Central Humidifiers: Is a Standard Model Good Enough?

January 17, 2017

The Colorado Front Range is considered a semi-arid region, and many of us appreciate the relatively low humidity that our climate provides, especially during the summer. But when winter rolls around, our Colorado air can feel downright uncomfortable after it gets heated up inside your home.

As air is warmed, it requires additional moisture to maintain the same comfort level. Central humidifiers are the best solution to supply additional moisture to homes that have forced air heat. There are several styles of central humidifiers, and this discussion will focus on the flow-through type of design, which is the most commonly installed due to its simple design and relatively low cost.

Advantages of Proper Indoor Humidity

There are many advantages to having an appropriately humidified home. Helping to relieve common respiratory and skin ailments; reducing airborne viruses and bacteria; helping protect wood furniture, wood flooring and musical instruments against cracking; reducing airborne dust; and, providing equivalent comfort at lower thermostat settings (= lower utility bills!) are prominent benefits of maintaining humidity within a desirable and consistent range.

Central Humidifier Options

There are two families of humidifiers most commonly available for homes with forced air heat. The first group is comprised of high performance models that boil water to create humidity, and are referred to as ‘steam’ humidifiers. A steam humidifier is the best option for those wanting to establish and maintain a specific and consistent humidity level, 24 hours a day. The second family of humidifiers, which we’ll referred to as ‘standard’ humidifiers, uses simple evaporation to create humidity. Standard humidifiers are more suited to families that can accept wider fluctuations in performance.

The most popular type of standard humidifiers have a flow-through type of design. Let’s take a closer look at flow-through humidifiers and discuss how they operate, their anticipated performance, and the pros and cons of owning this type of product.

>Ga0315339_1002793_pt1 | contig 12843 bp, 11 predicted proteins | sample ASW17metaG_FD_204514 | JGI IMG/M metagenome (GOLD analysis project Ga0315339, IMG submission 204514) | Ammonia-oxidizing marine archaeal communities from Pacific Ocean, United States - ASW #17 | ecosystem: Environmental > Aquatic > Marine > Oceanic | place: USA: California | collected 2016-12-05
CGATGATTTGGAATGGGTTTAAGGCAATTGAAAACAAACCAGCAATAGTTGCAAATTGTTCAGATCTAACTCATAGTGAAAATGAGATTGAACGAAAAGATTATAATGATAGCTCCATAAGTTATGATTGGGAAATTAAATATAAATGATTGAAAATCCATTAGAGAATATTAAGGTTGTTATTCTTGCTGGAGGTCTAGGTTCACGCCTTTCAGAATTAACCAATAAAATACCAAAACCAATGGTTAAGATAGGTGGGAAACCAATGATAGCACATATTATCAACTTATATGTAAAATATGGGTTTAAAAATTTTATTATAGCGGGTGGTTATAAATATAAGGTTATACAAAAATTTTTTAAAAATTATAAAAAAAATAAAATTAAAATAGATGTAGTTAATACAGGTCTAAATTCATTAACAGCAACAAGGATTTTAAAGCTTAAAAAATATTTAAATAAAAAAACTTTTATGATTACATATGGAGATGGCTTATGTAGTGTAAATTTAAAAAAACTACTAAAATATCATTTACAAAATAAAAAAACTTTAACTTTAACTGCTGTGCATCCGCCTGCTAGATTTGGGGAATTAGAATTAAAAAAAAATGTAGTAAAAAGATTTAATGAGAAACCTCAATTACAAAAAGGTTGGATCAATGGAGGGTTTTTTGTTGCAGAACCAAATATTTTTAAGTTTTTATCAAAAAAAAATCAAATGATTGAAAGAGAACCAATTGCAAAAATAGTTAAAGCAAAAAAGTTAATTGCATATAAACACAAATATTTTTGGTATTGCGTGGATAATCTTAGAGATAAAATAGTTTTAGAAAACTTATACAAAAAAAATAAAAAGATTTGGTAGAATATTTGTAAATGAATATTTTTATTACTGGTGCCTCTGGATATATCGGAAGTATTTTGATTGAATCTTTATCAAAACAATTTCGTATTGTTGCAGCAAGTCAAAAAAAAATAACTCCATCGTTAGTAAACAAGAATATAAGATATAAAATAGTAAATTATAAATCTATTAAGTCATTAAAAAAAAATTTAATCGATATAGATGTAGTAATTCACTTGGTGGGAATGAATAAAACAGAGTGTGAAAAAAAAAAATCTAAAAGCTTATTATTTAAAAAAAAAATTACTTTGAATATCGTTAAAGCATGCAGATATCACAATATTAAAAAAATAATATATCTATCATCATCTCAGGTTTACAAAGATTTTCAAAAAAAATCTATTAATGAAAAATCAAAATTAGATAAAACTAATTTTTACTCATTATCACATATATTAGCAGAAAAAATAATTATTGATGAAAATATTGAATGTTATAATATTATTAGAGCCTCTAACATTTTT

How Does A Flow-Through Humidifier Work?

A furnace-mounted, flow-through central humidifier incorporates a special media water panel, oriented so that water flows down through the panel while warm air from the furnace is directed across it. Most of the water is evaporated and delivered to your home through the ducting system. The water that isn’t evaporated after passing through the pad is discarded into your home’s drain system. The humidifier can optionally be wired to operate whenever the furnace fan is blowing (with or without the heat operating), to provide continuous humidification. However, it will produce only marginal results when the heat is not running, while sending significant amounts of water down the drain. For water conservation purposes, having your standard humidifier set up to operate only in the heating mode, rather than fan mode, is typically recommended.

To conserve water, there is one model of flow-through humidifier that captures the wastewater so that it can be wicked back up into the media panel, rather than discarding it to a drain. While this ‘wicking design’ saves water, it also carries maintenance and performance complications that may result in regrets for the owner. When choosing a flow-through humidifier, a basic flow-through design is your best bet.